Ukraine urges ‘comprehensive’ NATO response to Russia

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Ukrainian President Petro Poroshenko speaks to servicemen taking part in brigade tactical exercises near Goncharivske village, Chernihiv region, not far from the border with Russia. ( AFP)
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Ukrainian President Petro Poroshenko comforts Irina, wife of detained Ukrainian sailor Yury Budzinsky in Kiev. (AP Photo)
Updated 04 December 2018
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Ukraine urges ‘comprehensive’ NATO response to Russia

  • Ukrainian Foreign Minister Pavlo Klimkin hinted that at least one NATO member was ready to enhance its presence in the Black Sea in response to a call from Kiev
  • NATO foreign ministers meeting in Brussels discussed the Azov Sea standoff but did not agree any concrete new measures to help Ukraine

BRUSSELS: Ukraine on Tuesday pressed NATO to come up with a “comprehensive answer” to Russian aggression in the Black Sea, as the alliance treads carefully for fear of escalating tensions further.
Ukrainian Foreign Minister Pavlo Klimkin hinted that at least one NATO member was ready to enhance its presence in the Black Sea in response to a call from Kiev following Russia’s seizing of ships and sailors in the Kerch Strait.
NATO foreign ministers meeting in Brussels discussed the Azov Sea standoff but did not agree any concrete new measures to help Ukraine.
“What is critically important is to have a very clear and comprehensive answer to Russian acts of aggression... (and) Russian abuses of Black Sea security,” Klimkin told reporters.
The clash last week off the coast of Crimea, annexed by Moscow in 2014, left 24 Ukrainian sailors and three navy ships in Russian hands and sent tensions soaring.
European leaders have rebuffed Ukrainian calls for more support against Moscow, but Klimkin indicated that a NATO country was ready to step up, without giving clear details.
“This presence will be enhanced and we have to see which country will be the pioneer. You will hear that not from us but from the alliance member,” he said.
NATO Secretary General Jens Stoltenberg repeated a call for Russia to return the sailors and ships and ensure freedom of navigation in the Azov Sea, an offshoot of the Black Sea home to key Ukrainian ports.
He said the alliance had stepped up its presence in the area over the past year, but announced no new practical help for Ukraine.
The United States is pressing Europe to “show some leadership” on the Azov Sea crisis.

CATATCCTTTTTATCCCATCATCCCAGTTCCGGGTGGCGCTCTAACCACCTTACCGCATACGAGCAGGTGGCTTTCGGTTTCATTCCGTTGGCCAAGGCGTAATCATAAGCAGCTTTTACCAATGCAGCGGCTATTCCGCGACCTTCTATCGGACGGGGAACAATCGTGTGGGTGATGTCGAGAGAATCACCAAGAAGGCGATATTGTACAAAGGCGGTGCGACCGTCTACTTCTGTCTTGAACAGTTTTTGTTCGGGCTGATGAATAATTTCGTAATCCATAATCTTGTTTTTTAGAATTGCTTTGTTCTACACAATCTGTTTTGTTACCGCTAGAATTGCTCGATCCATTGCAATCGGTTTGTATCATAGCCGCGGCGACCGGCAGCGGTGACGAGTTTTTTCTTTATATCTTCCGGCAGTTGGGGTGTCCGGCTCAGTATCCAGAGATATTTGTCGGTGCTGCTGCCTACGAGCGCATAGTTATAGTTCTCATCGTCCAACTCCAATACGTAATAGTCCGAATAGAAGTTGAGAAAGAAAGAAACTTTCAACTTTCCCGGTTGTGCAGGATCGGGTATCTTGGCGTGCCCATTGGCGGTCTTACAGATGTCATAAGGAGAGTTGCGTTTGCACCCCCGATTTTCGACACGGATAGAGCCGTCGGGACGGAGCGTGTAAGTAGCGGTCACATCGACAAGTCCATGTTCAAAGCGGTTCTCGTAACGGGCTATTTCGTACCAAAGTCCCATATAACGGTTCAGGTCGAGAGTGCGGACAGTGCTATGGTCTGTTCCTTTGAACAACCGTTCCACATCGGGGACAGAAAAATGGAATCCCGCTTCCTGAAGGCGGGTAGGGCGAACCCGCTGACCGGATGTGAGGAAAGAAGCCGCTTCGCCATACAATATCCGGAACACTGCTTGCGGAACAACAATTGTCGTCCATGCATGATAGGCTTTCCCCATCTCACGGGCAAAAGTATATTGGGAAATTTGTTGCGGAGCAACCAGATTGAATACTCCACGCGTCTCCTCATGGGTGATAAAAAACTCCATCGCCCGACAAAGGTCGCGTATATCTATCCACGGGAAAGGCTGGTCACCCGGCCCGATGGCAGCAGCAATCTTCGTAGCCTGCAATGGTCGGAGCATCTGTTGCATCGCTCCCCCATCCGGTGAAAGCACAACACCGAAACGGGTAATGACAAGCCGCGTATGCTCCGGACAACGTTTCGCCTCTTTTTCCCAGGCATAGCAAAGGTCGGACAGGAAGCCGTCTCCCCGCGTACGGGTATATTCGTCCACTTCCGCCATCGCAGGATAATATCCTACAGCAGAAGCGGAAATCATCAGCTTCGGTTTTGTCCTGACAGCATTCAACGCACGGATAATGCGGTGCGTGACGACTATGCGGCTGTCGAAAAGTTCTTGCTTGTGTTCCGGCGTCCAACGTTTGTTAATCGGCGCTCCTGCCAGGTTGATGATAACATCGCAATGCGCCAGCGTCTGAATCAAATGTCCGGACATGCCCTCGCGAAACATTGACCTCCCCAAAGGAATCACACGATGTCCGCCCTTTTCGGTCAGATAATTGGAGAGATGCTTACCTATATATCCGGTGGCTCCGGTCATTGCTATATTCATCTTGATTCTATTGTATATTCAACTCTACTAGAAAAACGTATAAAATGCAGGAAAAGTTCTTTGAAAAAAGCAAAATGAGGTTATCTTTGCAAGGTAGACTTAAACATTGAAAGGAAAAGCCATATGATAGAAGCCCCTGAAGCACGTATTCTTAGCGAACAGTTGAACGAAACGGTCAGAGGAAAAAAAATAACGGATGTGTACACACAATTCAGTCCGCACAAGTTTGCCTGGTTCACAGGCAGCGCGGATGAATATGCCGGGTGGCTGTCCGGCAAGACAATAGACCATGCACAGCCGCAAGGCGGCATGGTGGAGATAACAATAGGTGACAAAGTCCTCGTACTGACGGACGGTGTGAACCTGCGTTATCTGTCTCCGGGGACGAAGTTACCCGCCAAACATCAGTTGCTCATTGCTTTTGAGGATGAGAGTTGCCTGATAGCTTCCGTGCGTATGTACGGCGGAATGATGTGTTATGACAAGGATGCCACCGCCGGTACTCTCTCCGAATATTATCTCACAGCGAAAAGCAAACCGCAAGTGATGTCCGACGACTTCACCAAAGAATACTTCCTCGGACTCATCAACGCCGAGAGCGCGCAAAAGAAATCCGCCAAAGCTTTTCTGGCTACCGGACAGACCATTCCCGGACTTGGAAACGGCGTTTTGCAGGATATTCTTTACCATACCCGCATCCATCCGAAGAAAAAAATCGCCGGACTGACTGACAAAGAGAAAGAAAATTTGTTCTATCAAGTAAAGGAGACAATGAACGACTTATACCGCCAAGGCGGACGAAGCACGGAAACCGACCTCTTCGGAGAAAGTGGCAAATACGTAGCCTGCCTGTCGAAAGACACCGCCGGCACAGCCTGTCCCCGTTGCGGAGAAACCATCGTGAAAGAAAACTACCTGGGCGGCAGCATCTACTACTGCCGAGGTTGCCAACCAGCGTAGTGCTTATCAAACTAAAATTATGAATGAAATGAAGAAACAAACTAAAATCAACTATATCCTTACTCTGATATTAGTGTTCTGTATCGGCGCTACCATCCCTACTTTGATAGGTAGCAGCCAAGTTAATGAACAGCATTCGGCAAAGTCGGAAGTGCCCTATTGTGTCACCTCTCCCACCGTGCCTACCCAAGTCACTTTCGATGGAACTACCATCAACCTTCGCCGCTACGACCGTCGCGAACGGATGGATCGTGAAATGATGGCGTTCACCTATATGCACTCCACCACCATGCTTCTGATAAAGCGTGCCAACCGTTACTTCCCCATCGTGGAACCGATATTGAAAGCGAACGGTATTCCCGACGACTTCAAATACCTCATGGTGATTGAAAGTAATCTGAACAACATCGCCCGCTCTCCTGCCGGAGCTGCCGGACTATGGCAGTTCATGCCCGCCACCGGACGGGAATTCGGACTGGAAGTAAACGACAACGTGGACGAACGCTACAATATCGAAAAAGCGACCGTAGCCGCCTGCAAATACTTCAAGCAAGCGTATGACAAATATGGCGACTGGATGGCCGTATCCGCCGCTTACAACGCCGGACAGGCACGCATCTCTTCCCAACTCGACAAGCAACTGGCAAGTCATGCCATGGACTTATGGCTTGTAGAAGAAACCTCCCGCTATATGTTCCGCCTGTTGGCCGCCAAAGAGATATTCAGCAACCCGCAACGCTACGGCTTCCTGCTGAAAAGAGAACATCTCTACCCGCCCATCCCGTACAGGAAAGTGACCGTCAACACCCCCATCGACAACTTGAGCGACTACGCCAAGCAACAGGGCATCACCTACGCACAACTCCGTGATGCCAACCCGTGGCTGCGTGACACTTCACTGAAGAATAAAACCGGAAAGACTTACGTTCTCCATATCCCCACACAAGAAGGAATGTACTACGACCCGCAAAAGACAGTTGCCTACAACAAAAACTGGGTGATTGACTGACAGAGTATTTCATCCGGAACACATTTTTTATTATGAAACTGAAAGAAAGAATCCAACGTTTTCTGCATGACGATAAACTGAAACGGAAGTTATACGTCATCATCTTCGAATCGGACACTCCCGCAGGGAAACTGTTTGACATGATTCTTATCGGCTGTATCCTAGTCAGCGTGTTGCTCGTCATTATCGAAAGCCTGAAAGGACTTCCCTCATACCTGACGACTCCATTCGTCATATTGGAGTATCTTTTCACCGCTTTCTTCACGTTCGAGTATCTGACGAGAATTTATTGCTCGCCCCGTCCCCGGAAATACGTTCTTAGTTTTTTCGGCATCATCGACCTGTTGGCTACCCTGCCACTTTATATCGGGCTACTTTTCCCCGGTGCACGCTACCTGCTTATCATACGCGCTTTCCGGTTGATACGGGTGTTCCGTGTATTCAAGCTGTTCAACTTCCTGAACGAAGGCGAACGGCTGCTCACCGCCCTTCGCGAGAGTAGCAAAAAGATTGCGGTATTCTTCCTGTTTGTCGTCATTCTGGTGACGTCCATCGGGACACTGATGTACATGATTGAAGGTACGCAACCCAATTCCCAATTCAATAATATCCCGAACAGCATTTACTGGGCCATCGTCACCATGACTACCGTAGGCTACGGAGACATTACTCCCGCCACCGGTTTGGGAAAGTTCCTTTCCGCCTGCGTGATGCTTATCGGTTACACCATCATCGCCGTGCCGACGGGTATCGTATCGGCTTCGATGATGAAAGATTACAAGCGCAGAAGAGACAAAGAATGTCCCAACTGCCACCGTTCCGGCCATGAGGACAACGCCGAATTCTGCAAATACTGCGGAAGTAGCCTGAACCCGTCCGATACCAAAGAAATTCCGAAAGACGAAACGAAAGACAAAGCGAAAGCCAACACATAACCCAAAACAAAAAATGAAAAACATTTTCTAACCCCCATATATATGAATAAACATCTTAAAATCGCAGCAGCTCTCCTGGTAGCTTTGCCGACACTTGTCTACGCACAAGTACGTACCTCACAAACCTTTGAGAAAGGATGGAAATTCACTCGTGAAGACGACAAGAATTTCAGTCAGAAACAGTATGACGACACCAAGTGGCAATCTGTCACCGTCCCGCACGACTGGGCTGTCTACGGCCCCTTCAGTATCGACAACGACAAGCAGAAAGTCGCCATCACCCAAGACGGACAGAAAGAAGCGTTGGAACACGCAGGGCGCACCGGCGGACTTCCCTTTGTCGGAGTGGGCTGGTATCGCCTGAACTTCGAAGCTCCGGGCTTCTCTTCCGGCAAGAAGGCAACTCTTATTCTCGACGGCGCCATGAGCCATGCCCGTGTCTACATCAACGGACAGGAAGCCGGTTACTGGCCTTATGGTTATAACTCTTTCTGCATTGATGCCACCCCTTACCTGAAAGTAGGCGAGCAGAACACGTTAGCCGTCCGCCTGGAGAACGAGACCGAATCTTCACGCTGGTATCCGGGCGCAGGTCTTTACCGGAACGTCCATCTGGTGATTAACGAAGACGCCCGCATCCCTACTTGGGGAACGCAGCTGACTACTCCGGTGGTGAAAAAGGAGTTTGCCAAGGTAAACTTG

“We really want to see European allies do more,” a senior US State department official said.
“We want to see European allies take greater responsibility for a security problem that’s just 200 miles from Germany’s border.”
But European countries — some of which have strong business links to Russia — are deeply wary of doing anything that might exacerbate the situation.
“We will continue to make every effort to ensure that this conflict does not turn into a serious crisis. and that can only be achieved with a political solution,” German Foreign Minister Heiko Maas said.
Klimkin said he would use talks with EU officials next week to ask whether the international response could include barring Russian commercial shipping from international ports.
Ukraine has accused Moscow of blocking merchant vessels from entering and leaving Azov Sea ports.
But Kiev said Tuesday that Russia had begun allowing some ships to enter Ukrainian ports on the Sea of Azov, in what could signal an easing of tensions in the flashpoint area.


Sri Lanka police wrongly ID American Muslim over attacks

Updated 32 min 53 sec ago
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Sri Lanka police wrongly ID American Muslim over attacks

  • The blunder comes after Sri Lankan authorities dramatically revised the death toll in the attacks, from nearly 360 dead to 253
  • The revision came after authorities said some victims had been “double-counted”

COLOMBO: Sri Lankan police have been left red-faced after wrongly identifying a female American Muslim activist as a suspect in the deadly Easter bombings.
On Thursday, police issued a flyer with the names and photos of six people — three men and three women — wanted in connection with attacks that killed over 250 people.
Among those listed was a woman identified as Abdul Cader Fathima Khadhiya, accompanied by a photo of a woman in a headscarf purported to be the individual wanted for questioning.
But the photo in fact showed Amara Majeed, an American Muslim whose parents are Sri Lankan immigrants and who penned an open letter to President Donald Trump in 2015 about his rhetoric on Muslims.
“Hello everyone! I have this morning been FALSELY identified by the Sri Lankan government as one of the Daesh Easter attackers in Sri Lanka,” Majeed wrote on her Facebook page.
“What a thing to wake up to! This is obviously completely false and frankly, considering that Muslim communities are already greatly afflicted with issues of surveillance, I don’t need more false accusations and scrutiny.”
Sri Lankan police on Thursday issued a statement confirming that the photo published alongside the name “Abdul Cader Fathima Khadhiya” was not in fact of the suspect.
“The individual pictured is not wanted for questioning,” the statement signed by police spokesman Ruwan Gunasekera said.
It added that an individual called Abdul Cader Fathima Khadhiya was however still wanted for questioning.
The blunder comes after Sri Lankan authorities dramatically revised the death toll in the attacks, from nearly 360 dead to 253.
The revision came after authorities said some victims had been “double-counted” because bodies were blown apart in the attacks and misidentified.